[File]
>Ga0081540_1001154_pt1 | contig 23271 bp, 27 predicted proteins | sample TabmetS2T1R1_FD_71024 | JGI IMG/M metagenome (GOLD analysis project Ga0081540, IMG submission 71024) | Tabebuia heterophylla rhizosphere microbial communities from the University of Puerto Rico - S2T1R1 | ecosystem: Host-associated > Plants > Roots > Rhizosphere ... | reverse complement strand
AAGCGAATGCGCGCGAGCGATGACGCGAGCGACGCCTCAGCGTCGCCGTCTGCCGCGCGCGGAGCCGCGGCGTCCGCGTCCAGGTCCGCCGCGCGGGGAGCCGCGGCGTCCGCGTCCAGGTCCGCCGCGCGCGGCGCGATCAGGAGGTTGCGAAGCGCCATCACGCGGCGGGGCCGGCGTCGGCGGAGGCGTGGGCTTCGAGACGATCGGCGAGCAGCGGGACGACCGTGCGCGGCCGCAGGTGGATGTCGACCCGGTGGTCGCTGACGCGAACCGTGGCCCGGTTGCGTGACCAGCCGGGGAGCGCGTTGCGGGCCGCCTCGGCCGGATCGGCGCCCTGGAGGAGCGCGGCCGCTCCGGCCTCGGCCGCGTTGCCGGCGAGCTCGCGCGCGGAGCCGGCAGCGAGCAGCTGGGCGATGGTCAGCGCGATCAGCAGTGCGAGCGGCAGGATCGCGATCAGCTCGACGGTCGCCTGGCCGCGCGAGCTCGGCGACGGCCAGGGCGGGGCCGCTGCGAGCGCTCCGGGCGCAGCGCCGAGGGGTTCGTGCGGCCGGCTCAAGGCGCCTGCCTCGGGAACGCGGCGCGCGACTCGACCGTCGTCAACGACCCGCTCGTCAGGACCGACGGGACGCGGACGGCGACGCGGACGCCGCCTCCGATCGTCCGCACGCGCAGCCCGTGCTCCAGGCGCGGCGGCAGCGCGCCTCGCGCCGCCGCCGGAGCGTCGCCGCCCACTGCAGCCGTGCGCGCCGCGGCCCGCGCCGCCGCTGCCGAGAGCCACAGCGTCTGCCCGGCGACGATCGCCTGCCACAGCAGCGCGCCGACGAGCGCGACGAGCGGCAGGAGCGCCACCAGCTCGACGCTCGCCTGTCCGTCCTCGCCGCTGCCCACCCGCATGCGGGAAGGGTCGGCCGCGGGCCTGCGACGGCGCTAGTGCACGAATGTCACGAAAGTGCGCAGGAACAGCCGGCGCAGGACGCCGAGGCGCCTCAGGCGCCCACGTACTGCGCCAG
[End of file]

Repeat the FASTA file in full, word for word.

>Ga0081540_1001154_pt1 | contig 23271 bp, 27 predicted proteins | sample TabmetS2T1R1_FD_71024 | JGI IMG/M metagenome (GOLD analysis project Ga0081540, IMG submission 71024) | Tabebuia heterophylla rhizosphere microbial communities from the University of Puerto Rico - S2T1R1 | ecosystem: Host-associated > Plants > Roots > Rhizosphere ... | reverse complement strand
AAGCGAATGCGCGCGAGCGATGACGCGAGCGACGCCTCAGCGTCGCCGTCTGCCGCGCGCGGAGCCGCGGCGTCCGCGTCCAGGTCCGCCGCGCGGGGAGCCGCGGCGTCCGCGTCCAGGTCCGCCGCGCGCGGCGCGATCAGGAGGTTGCGAAGCGCCATCACGCGGCGGGGCCGGCGTCGGCGGAGGCGTGGGCTTCGAGACGATCGGCGAGCAGCGGGACGACCGTGCGCGGCCGCAGGTGGATGTCGACCCGGTGGTCGCTGACGCGAACCGTGGCCCGGTTGCGTGACCAGCCGGGGAGCGCGTTGCGGGCCGCCTCGGCCGGATCGGCGCCCTGGAGGAGCGCGGCCGCTCCGGCCTCGGCCGCGTTGCCGGCGAGCTCGCGCGCGGAGCCGGCAGCGAGCAGCTGGGCGATGGTCAGCGCGATCAGCAGTGCGAGCGGCAGGATCGCGATCAGCTCGACGGTCGCCTGGCCGCGCGAGCTCGGCGACGGCCAGGGCGGGGCCGCTGCGAGCGCTCCGGGCGCAGCGCCGAGGGGTTCGTGCGGCCGGCTCAAGGCGCCTGCCTCGGGAACGCGGCGCGCGACTCGACCGTCGTCAACGACCCGCTCGTCAGGACCGACGGGACGCGGACGGCGACGCGGACGCCGCCTCCGATCGTCCGCACGCGCAGCCCGTGCTCCAGGCGCGGCGGCAGCGCGCCTCGCGCCGCCGCCGGAGCGTCGCCGCCCACTGCAGCCGTGCGCGCCGCGGCCCGCGCCGCCGCTGCCGAGAGCCACAGCGTCTGCCCGGCGACGATCGCCTGCCACAGCAGCGCGCCGACGAGCGCGACGAGCGGCAGGAGCGCCACCAGCTCGACGCTCGCCTGTCCGTCCTCGCCGCTGCCCACCCGCATGCGGGAAGGGTCGGCCGCGGGCCTGCGACGGCGCTAGTGCACGAATGTCACGAAAGTGCGCAGGAACAGCCGGCGCAGGACGCCGAGGCGCCTCAGGCGCCCACGTACTGCGCCAG